Barbaric, cruel and inhumane: Amole Gupte unveils the truth behind kids’ reality shows
Writer-director Amole Gupte, known for making children’s films, and for being the chairperson of the Children’s Film Society, has put the spotlight on the ‘cruel and inhumane’ realities of kids’ reality shows.tv Updated: Jul 11, 2017 08:37 IST
Writer-director Amole Gupte, known for making children’s films, and for being the chairperson of the Children’s Film Society, has put the spotlight on the ‘cruel and inhumane’ realities of kids’ reality shows.
Gupte, who wrote Taare Zameen Par and directed Stanley Ka Dabba, told DNA that he has “been crying (himself) hoarse on the issue of children being forced to participate in reality shows for years. But to simply blame parents’ ambitions for this cruel and inhuman practice is absurd. Parents, who pressurise their children to excel on reality shows, are as much victims of a system that fosters and encourages unrealistic ambitions, as the other perpetrators of this criminal treatment of children.”
Barbaric working conditions
The filmmaker shared in detail how a day in the life of a child contestant looks. “They are brought from distant towns to Mumbai and huddled into cheap hotels with their parents. Every morning, they have to travel to the TV studio for rehearsals. These kids are wrenched away from all normal activities and are thrown into a single-minded devotion to lending their voices to these reality shows. They are made to shoot for countless hours, sometimes in humid non-airconditioned rooms. It’s barbaric,” he said.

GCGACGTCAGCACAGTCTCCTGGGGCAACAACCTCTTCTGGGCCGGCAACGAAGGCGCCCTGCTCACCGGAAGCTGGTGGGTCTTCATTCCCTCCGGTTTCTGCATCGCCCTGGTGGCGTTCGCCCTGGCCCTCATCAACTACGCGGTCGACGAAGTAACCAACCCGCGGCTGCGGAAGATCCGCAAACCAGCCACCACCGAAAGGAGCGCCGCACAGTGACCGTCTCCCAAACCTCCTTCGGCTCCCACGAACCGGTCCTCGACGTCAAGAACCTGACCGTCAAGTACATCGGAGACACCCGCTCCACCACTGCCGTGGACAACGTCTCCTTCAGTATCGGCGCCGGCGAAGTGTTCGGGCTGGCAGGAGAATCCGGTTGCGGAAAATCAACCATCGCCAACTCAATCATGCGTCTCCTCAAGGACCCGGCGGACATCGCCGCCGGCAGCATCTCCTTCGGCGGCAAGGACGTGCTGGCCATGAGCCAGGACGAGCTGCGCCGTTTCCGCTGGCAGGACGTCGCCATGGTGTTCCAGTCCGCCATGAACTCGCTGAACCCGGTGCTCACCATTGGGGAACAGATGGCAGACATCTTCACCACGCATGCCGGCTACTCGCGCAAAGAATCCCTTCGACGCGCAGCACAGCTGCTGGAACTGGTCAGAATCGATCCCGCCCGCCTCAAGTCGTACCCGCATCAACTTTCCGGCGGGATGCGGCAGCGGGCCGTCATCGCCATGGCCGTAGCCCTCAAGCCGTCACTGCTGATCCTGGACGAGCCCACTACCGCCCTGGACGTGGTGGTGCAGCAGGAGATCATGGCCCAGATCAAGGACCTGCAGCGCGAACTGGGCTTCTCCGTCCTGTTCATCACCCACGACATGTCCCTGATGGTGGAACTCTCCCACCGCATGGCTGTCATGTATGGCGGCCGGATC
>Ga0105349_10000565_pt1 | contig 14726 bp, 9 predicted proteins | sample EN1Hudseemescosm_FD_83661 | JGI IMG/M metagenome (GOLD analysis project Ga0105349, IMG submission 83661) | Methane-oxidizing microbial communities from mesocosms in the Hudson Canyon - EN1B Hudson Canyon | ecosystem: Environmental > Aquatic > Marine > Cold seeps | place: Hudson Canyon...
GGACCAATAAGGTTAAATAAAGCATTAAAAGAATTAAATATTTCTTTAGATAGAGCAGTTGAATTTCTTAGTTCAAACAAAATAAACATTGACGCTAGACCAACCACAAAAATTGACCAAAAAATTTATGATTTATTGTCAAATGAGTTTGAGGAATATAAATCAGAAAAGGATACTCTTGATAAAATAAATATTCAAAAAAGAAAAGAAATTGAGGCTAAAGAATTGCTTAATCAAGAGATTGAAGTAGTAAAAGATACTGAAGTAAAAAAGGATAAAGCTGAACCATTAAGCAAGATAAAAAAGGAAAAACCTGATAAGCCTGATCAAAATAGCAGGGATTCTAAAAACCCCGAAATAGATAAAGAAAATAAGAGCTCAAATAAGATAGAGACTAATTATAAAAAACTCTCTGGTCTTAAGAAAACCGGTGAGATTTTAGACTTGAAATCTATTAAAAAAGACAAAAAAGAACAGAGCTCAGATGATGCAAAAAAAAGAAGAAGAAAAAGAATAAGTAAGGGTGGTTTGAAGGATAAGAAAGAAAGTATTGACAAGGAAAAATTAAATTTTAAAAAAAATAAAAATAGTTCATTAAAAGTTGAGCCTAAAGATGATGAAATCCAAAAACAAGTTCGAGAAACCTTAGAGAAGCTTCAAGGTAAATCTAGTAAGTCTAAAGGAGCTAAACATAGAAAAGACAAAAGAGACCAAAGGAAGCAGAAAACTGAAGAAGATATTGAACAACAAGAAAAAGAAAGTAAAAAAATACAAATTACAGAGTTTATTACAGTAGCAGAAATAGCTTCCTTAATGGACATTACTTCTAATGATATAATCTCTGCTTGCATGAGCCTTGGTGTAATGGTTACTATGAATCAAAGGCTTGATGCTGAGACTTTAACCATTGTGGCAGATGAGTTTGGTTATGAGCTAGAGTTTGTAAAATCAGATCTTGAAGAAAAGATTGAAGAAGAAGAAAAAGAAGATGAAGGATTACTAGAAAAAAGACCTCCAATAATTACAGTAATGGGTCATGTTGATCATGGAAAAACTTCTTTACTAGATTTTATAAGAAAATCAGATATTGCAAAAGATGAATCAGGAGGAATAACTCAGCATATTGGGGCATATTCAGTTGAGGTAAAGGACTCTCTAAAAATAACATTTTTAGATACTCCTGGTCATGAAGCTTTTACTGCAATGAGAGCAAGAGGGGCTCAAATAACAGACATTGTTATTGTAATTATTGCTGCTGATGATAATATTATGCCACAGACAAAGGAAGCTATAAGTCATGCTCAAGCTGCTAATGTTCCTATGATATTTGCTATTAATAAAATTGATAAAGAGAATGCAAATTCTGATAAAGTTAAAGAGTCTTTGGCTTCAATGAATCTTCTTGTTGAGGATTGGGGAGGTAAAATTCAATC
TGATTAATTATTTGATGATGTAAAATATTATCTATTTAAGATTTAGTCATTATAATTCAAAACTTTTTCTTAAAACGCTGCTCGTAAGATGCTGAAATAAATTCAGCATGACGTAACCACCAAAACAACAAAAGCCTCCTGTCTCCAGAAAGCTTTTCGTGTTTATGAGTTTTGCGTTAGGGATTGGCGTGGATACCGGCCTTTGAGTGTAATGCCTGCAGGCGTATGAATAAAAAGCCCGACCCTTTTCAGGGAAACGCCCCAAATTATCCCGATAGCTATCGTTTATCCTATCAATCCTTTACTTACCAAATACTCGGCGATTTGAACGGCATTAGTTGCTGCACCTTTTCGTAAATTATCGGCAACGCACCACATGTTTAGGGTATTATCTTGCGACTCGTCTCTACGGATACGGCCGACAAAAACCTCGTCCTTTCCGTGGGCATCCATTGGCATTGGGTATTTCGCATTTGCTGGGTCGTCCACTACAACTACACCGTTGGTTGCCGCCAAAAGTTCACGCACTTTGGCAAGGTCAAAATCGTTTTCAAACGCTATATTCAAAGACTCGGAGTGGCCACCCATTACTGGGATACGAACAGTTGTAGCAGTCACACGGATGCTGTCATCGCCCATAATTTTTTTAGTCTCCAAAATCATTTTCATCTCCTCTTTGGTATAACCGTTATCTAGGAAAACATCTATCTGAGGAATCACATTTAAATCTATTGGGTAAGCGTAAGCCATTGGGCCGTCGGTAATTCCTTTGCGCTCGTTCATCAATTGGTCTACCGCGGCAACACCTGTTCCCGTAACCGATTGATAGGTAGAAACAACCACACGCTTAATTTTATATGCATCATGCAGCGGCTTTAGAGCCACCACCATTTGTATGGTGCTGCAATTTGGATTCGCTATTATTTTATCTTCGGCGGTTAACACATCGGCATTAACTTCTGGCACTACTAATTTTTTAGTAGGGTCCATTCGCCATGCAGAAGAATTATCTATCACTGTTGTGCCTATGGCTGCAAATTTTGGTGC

Traumatised for life
In one particularly wrenching situation, Amole said a “little, blind boy had made it to the finals of a singing contest. Throughout the day he was rehearsing under gruelling circumstances for his song and finally at 1 am when he was to record, he lost his voice. The child was traumatised for life.”
This defeat ‘shattered’ him, he said, and kids who suffer defeat like this “feel as though they’ve fallen into a deep dark hole.”
Amole said he makes it a point to put the children first on his sets. “The kids shoot when they want to,” he said. “There is no pressure on them. I’ve seen what happens to these children during long hours of shooting. Once a two-year-old child was shooting a Maggi noodles ad which I was directing. It was late in the night and the shooting was halted because the child was asleep. I saw the mother hissing and prodding the child to wake up. I went up to the mother and told her to please stop, that we will hold the shooting until the child is ready, even cancel it.”
Demanding the system be changed, he said, “Everyone is a victim including the parents. The government needs to enforce laws against children being made to work long hours. When I was the chairperson of the Children’s Film Society, I pushed for a law preventing children from being made to shoot for more than five-and-a-half hours. That law is now existent. The law says children cannot shoot for more than five-and-a-half hours for TV serials or films. But how many people follow this law? More needs to be done to ensure they are comfortable. When I was shooting in Madh Island for Sniff, my child-hero stayed there at a hotel with his mother, while all of us travelled back to the mainland every day. The work-load for children has to be decided by the people who make them work. No law can dictate the individual conscience.”
Follow @htshowbiz for more